In this chapter, we introduce the important concept of potential energy. This will enable us to formulate the law of conservation of mechanical energy and to apply it to simple systems, making solving problems easier. In the final section on sources of energy, we will consider energy transfers and the general law of conservation of energy. Throughout this textmap, the law of conservation of energy will be applied in increasingly more detail, as you encounter more complex and varied systems, and other forms of energy.
- 8.0: Prelude to Potential Energy and Conservation of Energy
- In George Rhoads’ rolling ball sculpture, the principle of conservation of energy governs the changes in the ball’s kinetic energy and relates them to changes and transfers for other types of energy associated with the ball’s interactions.
- 8.1: Potential Energy of a System
- In Work, we saw that the work done on an object by the constant gravitational force, near the surface of Earth, over any displacement is a function only of the difference in the positions of the end-points of the displacement. This property allows us to define a different kind of energy for the system than its kinetic energy, which is called potential energy. We consider various properties and types of potential energy in the following subsections.
- 8.2: Conservative and Non-Conservative Forces
- A conservative force is one for which the work done is independent of path. Equivalently, a force is conservative if the work done over any closed path is zero. A non-conservative force is one for which the work done depends on the path. The component of a conservative force, in a particular direction, equals the negative of the derivative of the potential energy for that force, with respect to a displacement in that direction.
- 8.3: Conservation of Energy
- A conserved quantity is a physical property that stays constant regardless of the path taken. If non-conservative forces do no work and there are no external forces, the mechanical energy of a particle stays constant. For one-dimensional particle motion, in which the mechanical energy is constant and the potential energy is known, the particle’s position, as a function of time, can be found by evaluating an integral that is derived from the conservation of mechanical energy.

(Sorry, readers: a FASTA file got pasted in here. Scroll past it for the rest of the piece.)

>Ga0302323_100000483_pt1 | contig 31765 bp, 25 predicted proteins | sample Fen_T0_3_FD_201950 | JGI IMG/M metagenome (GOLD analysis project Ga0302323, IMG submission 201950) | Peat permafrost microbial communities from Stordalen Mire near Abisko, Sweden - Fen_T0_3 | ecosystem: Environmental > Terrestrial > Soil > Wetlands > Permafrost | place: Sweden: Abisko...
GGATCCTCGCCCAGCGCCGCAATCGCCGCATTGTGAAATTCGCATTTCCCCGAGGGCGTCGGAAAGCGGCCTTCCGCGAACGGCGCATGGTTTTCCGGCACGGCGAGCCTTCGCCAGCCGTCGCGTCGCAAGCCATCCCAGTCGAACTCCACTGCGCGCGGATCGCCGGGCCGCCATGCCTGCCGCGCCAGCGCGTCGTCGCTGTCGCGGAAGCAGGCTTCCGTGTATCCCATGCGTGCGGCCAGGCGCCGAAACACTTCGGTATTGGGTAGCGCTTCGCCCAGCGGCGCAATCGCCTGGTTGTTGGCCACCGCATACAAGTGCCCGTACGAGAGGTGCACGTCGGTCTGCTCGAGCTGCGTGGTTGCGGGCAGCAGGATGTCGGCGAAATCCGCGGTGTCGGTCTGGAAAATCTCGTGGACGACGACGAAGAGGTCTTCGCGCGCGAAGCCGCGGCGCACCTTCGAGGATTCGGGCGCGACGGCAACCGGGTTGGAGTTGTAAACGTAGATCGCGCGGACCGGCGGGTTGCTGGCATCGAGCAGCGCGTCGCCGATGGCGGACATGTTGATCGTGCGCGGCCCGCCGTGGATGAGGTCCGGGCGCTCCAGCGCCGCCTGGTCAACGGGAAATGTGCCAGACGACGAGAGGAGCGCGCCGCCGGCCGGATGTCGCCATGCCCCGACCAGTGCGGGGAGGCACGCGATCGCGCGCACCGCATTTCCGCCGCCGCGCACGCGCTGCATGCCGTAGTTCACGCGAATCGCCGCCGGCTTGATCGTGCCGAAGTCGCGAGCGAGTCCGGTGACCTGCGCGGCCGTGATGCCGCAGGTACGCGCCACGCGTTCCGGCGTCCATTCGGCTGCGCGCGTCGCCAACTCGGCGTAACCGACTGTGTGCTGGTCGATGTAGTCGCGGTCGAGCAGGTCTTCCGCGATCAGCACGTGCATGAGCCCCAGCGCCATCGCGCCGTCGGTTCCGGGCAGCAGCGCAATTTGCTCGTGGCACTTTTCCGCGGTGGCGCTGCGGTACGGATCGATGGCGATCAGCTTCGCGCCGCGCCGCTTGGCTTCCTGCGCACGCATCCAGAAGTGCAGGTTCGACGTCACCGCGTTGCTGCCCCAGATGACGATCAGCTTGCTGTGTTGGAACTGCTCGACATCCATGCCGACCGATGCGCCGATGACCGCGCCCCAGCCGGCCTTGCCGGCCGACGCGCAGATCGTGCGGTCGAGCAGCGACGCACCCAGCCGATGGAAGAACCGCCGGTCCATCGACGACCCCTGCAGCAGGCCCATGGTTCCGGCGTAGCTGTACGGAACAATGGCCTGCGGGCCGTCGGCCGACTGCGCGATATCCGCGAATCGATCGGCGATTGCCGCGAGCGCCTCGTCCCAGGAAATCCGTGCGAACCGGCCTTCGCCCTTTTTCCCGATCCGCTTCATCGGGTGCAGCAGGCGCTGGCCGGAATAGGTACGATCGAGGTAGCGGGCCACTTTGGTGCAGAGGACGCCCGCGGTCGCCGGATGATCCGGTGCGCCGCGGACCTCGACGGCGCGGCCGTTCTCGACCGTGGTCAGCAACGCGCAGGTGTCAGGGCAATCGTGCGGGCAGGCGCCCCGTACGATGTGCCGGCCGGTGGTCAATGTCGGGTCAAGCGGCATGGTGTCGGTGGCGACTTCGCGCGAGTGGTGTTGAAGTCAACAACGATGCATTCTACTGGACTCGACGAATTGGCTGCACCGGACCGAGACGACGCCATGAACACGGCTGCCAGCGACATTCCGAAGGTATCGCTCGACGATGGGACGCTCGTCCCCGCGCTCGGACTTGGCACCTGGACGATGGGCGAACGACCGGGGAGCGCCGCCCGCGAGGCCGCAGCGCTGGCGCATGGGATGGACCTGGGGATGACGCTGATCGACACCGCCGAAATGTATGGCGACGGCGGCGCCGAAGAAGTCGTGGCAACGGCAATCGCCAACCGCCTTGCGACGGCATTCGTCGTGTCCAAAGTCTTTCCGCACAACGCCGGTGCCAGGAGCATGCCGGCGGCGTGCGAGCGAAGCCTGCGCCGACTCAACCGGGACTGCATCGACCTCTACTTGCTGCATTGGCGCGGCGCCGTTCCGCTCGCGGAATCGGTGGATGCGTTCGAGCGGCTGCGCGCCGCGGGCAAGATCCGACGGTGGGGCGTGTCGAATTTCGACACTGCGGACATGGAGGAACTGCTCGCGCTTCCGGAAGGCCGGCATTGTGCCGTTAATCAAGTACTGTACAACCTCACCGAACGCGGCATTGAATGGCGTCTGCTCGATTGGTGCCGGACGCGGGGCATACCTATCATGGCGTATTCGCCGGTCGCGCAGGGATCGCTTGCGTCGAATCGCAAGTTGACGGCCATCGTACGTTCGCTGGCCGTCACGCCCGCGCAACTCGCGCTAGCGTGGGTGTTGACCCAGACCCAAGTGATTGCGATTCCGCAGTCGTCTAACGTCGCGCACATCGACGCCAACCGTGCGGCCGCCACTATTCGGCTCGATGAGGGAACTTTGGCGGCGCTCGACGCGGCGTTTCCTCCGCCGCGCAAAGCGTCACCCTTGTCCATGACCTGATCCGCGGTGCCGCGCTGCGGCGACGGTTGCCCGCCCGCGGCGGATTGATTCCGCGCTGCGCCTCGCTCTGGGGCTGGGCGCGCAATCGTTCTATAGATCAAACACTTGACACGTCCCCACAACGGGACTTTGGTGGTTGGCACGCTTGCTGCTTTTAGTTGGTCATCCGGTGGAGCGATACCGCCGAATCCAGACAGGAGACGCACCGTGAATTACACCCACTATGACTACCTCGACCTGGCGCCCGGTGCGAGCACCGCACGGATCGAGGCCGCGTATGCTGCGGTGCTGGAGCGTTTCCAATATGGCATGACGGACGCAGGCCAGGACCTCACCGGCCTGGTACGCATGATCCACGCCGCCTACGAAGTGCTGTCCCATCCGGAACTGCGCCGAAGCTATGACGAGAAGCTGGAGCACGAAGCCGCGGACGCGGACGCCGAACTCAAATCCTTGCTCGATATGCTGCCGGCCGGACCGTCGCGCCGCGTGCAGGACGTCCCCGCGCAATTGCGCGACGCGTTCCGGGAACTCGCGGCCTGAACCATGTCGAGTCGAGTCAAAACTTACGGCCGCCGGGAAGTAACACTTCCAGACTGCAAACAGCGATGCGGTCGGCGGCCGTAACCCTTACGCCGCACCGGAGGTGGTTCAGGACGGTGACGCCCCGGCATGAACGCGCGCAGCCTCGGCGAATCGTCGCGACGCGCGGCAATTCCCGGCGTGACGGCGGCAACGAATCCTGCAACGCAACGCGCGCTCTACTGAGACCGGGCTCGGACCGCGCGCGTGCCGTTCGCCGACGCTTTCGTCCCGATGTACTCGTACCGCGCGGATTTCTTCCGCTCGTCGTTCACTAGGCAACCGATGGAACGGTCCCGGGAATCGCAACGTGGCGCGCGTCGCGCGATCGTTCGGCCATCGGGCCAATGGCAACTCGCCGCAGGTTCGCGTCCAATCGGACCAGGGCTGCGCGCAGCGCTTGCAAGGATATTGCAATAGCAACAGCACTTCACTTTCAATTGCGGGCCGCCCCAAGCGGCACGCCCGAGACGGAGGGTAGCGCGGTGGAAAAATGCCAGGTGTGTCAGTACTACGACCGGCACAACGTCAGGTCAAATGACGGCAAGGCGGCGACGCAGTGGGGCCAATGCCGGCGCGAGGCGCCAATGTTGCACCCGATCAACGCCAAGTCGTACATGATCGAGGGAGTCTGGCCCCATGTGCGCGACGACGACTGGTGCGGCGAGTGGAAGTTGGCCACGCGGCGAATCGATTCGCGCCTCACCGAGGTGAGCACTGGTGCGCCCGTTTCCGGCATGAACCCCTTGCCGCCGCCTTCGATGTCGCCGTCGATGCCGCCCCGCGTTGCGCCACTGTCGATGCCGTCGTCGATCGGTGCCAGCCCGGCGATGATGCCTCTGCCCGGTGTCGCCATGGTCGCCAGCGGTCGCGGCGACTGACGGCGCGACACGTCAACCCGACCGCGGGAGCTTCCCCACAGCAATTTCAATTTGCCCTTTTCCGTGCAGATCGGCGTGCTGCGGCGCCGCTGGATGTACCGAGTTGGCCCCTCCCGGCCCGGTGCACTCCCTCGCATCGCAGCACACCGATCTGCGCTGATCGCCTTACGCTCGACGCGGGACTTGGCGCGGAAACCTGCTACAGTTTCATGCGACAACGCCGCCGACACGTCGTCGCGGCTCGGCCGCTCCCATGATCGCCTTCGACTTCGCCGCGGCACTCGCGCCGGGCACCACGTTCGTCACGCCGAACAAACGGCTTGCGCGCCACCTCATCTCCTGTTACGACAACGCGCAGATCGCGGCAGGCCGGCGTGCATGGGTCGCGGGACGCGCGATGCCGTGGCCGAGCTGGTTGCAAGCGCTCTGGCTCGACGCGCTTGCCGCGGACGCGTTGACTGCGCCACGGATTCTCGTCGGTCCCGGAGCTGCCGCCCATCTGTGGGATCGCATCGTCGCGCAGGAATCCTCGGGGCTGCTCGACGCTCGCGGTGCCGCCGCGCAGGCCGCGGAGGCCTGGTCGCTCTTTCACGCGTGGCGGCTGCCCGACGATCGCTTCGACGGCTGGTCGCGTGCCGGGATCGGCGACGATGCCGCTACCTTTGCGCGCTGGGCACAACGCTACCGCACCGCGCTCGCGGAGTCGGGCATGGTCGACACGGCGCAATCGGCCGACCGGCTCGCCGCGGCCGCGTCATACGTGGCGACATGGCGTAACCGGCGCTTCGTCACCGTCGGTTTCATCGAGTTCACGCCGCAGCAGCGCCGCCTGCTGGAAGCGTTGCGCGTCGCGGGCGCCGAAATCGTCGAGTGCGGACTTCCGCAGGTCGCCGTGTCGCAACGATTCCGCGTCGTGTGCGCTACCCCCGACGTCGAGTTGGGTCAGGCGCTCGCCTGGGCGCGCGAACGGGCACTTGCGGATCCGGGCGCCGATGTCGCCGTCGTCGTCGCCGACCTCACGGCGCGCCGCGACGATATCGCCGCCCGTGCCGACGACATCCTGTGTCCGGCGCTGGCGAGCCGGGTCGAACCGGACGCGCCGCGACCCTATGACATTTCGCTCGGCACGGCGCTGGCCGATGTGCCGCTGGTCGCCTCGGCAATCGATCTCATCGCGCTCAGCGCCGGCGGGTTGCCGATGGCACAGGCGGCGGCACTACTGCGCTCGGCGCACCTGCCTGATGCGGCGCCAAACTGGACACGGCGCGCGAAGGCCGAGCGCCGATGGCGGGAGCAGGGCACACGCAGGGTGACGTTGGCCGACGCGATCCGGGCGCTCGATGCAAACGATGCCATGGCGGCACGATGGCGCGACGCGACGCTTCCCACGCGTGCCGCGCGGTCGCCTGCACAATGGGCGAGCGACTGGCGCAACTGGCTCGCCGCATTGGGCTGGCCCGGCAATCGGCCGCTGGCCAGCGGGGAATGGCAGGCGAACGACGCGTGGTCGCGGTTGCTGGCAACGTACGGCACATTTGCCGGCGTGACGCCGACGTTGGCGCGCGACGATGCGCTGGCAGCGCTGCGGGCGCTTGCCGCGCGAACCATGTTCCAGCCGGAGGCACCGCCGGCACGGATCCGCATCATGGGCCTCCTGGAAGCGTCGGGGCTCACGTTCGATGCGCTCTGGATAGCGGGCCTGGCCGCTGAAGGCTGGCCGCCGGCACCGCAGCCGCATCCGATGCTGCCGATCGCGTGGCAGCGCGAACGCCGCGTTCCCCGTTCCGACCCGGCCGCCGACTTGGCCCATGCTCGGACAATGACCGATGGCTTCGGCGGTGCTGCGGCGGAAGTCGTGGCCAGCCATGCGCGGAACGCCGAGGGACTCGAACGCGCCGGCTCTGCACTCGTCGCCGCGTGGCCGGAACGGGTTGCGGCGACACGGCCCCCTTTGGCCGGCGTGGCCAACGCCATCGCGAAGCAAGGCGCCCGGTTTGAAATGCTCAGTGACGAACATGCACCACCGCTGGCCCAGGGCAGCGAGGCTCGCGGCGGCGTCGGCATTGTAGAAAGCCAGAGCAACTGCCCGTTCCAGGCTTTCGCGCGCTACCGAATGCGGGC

- 8.4: Potential Energy Diagrams and Stability
- Interpreting a one-dimensional potential energy diagram allows you to obtain qualitative, and some quantitative, information about the motion of a particle. For example, the negative of the slope of the potential energy curve, for a particle, equals the one-dimensional component of the conservative force on the particle. Also, at a turning point, the potential energy equals the mechanical energy and the kinetic energy is zero, indicating that the direction of the velocity reverses there.
- 8.5: Sources of Energy
- Energy can be transferred from one system to another and transformed or converted from one type into another. Some of the basic types of energy are kinetic, potential, thermal, and electromagnetic. Renewable energy sources are those that are replenished by ongoing natural processes, over human time scales. Non-renewable energy sources are those that are depleted by consumption, over human time scales.
Thumbnail: Roller coaster "Blue Fire" at Europa Park. Image used with permission (CC SA 3.0; Coaster J).
Samuel J. Ling (Truman State University), Jeff Sanny (Loyola Marymount University), and Bill Moebs with many contributing authors. This work is licensed by OpenStax University Physics under a Creative Commons Attribution License (by 4.0).